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NARRATIVE FEATURE | 113 MIN | 2006

HANGING GARDEN

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We are first introduced to the Kyobashi family on a typical weekday morning, as Eriko struggles to get her husband, Takashi, and the couple's two teenage children out the door with some breakfast in their bellies. Our first hint that this is no ordinary family comes when teenage daughter Mana begins grilling her parents for intimate details about where she and her younger brother Ko were conceived. Eriko and Takashi offer up the information without the slightest resistance, and we quickly learn that this kind of openness is a function of design. As Eriko directly stipulates, "The only household rule is that no one in the family keeps secrets from anyone else." As the plot progresses, Eriko's own unhappy childhood-particularly the strained relationship with her own mother Satoko-is revealed as the source of her familial micromanagement, and it becomes glaringly obvious that the Kyobashis do not exactly practice what their matriarch preaches. Takashi is fooling around with at least two other women on the side, one of whom is also being pursued by Ko. Meanwhile, Mana's own budding sexuality is developing in uncertain directions that seem inextricably tied to the love hotel at which she was conceived. With The Hanging Garden, director Toshiaki Toyoda, whose previous films Pornostar (1998) and Blue Spring (2002) dealt primarily with disaffected youth, has turned his attention to the domestic malaise hidden in a Japanese suburb that looks and feels eerily like its homogenized Western counterparts. As each family member grapples with unresolved issues, Toyoda skillfully reveals each character's narrative trajectory before arriving at a surprising and emotionally satisfying conclusion.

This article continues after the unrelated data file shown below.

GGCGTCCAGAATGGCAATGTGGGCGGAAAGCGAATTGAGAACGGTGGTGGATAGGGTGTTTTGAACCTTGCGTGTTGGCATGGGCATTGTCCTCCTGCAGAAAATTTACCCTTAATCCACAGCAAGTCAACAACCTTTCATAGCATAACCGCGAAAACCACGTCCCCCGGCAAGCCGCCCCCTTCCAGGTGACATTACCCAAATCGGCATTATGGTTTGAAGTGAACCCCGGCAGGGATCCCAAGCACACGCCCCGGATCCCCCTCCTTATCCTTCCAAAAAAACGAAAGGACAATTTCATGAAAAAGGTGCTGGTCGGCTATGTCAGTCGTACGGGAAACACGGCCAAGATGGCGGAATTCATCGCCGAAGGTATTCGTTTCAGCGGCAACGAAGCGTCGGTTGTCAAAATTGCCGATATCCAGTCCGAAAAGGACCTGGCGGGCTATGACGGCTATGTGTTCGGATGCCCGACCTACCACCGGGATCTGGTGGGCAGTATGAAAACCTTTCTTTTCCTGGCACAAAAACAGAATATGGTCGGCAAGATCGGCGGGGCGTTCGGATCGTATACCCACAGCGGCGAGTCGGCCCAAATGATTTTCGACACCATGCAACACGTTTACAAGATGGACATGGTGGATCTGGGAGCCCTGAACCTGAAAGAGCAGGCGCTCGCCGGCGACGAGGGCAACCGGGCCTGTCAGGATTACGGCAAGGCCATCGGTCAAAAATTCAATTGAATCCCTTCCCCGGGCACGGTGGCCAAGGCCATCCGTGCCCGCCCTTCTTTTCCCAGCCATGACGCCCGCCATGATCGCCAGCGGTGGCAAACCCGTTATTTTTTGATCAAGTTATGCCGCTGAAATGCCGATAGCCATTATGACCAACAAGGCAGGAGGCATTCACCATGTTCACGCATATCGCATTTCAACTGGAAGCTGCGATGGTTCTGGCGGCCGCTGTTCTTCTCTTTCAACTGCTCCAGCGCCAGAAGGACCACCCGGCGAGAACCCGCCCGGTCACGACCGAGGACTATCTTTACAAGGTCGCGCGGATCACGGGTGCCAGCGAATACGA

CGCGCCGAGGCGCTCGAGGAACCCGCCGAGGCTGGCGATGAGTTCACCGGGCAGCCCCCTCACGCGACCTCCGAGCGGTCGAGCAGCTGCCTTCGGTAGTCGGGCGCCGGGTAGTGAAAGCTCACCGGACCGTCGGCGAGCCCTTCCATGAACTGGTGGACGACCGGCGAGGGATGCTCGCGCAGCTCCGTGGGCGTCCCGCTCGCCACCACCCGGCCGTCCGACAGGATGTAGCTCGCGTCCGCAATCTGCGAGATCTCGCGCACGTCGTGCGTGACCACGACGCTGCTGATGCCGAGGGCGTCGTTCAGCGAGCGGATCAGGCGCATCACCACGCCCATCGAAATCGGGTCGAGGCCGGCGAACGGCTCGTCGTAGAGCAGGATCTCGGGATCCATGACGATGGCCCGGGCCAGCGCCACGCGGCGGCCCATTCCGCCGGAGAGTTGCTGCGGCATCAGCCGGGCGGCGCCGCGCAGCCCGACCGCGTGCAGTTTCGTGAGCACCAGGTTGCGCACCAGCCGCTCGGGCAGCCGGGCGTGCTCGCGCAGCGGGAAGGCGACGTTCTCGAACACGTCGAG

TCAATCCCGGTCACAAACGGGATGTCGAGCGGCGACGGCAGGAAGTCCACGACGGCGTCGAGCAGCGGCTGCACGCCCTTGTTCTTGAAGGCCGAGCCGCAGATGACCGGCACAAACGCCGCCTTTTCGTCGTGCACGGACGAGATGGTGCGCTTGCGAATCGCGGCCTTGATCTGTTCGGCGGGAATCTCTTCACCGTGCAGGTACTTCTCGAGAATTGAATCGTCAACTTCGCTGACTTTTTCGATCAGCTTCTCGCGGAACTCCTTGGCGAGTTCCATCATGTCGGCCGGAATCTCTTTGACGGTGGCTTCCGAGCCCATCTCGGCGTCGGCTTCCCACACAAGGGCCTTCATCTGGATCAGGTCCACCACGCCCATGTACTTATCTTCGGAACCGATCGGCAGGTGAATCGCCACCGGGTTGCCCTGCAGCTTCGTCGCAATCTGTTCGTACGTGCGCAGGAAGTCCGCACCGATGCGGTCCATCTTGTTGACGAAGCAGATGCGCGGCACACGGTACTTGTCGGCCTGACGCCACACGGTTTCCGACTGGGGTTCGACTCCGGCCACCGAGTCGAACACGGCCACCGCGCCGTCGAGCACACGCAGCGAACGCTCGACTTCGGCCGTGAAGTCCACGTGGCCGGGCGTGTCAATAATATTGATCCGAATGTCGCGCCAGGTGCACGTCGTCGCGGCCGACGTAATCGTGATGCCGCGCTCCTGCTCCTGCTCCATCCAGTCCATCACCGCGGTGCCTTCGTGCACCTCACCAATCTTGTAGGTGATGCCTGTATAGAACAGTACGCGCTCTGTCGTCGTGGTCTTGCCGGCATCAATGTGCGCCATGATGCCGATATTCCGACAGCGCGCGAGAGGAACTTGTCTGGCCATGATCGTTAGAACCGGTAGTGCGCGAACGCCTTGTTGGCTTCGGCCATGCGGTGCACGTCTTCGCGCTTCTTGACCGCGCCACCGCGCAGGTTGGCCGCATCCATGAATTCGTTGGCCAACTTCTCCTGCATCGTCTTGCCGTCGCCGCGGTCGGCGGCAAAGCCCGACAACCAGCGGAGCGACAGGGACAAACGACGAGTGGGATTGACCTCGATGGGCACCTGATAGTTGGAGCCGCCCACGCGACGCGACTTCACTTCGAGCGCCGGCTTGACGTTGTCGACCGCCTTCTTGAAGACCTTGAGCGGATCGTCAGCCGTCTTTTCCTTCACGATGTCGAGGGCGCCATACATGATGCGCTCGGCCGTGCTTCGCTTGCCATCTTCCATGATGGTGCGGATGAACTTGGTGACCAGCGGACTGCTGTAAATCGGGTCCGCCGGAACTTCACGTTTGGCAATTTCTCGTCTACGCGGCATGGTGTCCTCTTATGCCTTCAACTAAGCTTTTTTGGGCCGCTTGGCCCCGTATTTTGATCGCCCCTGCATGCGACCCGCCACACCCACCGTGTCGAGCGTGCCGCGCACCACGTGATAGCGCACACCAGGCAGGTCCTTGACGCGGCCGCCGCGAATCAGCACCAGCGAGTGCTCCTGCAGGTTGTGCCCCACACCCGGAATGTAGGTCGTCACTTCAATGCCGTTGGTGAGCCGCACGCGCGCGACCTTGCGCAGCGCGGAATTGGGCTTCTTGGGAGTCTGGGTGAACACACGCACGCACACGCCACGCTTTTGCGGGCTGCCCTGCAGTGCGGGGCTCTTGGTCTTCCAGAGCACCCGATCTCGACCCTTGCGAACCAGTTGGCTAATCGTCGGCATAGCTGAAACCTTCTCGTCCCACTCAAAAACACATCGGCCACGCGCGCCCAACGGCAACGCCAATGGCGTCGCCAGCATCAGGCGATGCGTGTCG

Film Information
Year: 2005
Length: 113 minutes
Language: Japanese
Country: Japan
Premiere: New York
Cast & Credits
About the Director(s)

Born in 1969 in Osaka, Toshiaki Toyoda writes screenplays, stage plays, and comic strips. He made his directorial debut with Pornostar, which earned the 1998 Promising New Directors Award from the Directors Guild of Japan and the Michinoku International Mystery Film Festival in 1999. He later directed Unchain, Blue Spring, and the critically acclaimed 9 Souls. Among Toyoda's other works are commercials for the video game Onimusha 2, the Amino Supli soft drink, and a promotional video for Japanese rock band Asian Kung-Fu Generation.

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